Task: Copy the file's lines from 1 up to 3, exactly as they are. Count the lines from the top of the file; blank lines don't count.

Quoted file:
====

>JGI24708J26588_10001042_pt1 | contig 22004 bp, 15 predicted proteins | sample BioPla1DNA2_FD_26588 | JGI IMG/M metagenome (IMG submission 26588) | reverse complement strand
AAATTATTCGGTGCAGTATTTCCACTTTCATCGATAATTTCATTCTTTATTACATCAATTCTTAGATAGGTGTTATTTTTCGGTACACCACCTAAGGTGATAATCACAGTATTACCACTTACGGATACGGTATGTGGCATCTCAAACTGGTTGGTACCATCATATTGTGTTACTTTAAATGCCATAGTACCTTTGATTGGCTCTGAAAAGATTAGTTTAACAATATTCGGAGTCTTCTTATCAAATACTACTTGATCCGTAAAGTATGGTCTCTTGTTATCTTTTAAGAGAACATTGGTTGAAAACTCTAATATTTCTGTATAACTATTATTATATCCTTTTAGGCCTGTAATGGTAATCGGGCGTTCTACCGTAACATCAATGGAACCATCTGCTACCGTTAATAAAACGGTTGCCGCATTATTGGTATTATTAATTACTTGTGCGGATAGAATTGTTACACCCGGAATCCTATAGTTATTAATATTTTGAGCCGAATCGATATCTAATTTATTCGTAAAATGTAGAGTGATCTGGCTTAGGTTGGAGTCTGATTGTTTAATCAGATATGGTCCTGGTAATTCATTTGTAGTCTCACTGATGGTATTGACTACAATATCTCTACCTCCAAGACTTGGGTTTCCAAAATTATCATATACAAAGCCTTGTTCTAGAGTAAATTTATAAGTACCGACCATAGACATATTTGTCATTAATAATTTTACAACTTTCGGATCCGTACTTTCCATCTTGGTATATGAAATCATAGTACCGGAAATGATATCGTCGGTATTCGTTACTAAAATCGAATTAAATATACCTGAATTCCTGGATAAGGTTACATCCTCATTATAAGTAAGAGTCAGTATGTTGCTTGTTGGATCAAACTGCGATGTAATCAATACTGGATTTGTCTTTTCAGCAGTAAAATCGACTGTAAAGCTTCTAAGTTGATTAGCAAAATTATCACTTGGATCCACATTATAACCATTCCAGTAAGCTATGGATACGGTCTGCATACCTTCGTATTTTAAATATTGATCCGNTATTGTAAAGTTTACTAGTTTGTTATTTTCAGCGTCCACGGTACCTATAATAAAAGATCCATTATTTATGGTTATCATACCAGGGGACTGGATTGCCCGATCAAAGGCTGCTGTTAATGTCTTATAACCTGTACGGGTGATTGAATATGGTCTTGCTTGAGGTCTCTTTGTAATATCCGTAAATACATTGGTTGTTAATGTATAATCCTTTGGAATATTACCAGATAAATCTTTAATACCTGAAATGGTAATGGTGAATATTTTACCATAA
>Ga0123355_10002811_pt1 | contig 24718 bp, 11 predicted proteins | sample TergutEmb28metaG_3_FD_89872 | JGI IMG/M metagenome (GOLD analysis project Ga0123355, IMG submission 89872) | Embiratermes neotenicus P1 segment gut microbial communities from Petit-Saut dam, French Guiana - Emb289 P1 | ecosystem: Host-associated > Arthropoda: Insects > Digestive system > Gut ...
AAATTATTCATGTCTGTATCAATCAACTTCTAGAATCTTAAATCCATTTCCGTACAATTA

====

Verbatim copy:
>JGI24708J26588_10001042_pt1 | contig 22004 bp, 15 predicted proteins | sample BioPla1DNA2_FD_26588 | JGI IMG/M metagenome (IMG submission 26588) | reverse complement strand
AAATTATTCGGTGCAGTATTTCCACTTTCATCGATAATTTCATTCTTTATTACATCAATTCTTAGATAGGTGTTATTTTTCGGTACACCACCTAAGGTGATAATCACAGTATTACCACTTACGGATACGGTATGTGGCATCTCAAACTGGTTGGTACCATCATATTGTGTTACTTTAAATGCCATAGTACCTTTGATTGGCTCTGAAAAGATTAGTTTAACAATATTCGGAGTCTTCTTATCAAATACTACTTGATCCGTAAAGTATGGTCTCTTGTTATCTTTTAAGAGAACATTGGTTGAAAACTCTAATATTTCTGTATAACTATTATTATATCCTTTTAGGCCTGTAATGGTAATCGGGCGTTCTACCGTAACATCAATGGAACCATCTGCTACCGTTAATAAAACGGTTGCCGCATTATTGGTATTATTAATTACTTGTGCGGATAGAATTGTTACACCCGGAATCCTATAGTTATTAATATTTTGAGCCGAATCGATATCTAATTTATTCGTAAAATGTAGAGTGATCTGGCTTAGGTTGGAGTCTGATTGTTTAATCAGATATGGTCCTGGTAATTCATTTGTAGTCTCACTGATGGTATTGACTACAATATCTCTACCTCCAAGACTTGGGTTTCCAAAATTATCATATACAAAGCCTTGTTCTAGAGTAAATTTATAAGTACCGACCATAGACATATTTGTCATTAATAATTTTACAACTTTCGGATCCGTACTTTCCATCTTGGTATATGAAATCATAGTACCGGAAATGATATCGTCGGTATTCGTTACTAAAATCGAATTAAATATACCTGAATTCCTGGATAAGGTTACATCCTCATTATAAGTAAGAGTCAGTATGTTGCTTGTTGGATCAAACTGCGATGTAATCAATACTGGATTTGTCTTTTCAGCAGTAAAATCGACTGTAAAGCTTCTAAGTTGATTAGCAAAATTATCACTTGGATCCACATTATAACCATTCCAGTAAGCTATGGATACGGTCTGCATACCTTCGTATTTTAAATATTGATCCGNTATTGTAAAGTTTACTAGTTTGTTATTTTCAGCGTCCACGGTACCTATAATAAAAGATCCATTATTTATGGTTATCATACCAGGGGACTGGATTGCCCGATCAAAGGCTGCTGTTAATGTCTTATAACCTGTACGGGTGATTGAATATGGTCTTGCTTGAGGTCTCTTTGTAATATCCGTAAATACATTGGTTGTTAATGTATAATCCTTTGGAATATTACCAGATAAATCTTTAATACCTGAAATGGTAATGGTGAATATTTTACCATAA
>Ga0123355_10002811_pt1 | contig 24718 bp, 11 predicted proteins | sample TergutEmb28metaG_3_FD_89872 | JGI IMG/M metagenome (GOLD analysis project Ga0123355, IMG submission 89872) | Embiratermes neotenicus P1 segment gut microbial communities from Petit-Saut dam, French Guiana - Emb289 P1 | ecosystem: Host-associated > Arthropoda: Insects > Digestive system > Gut ...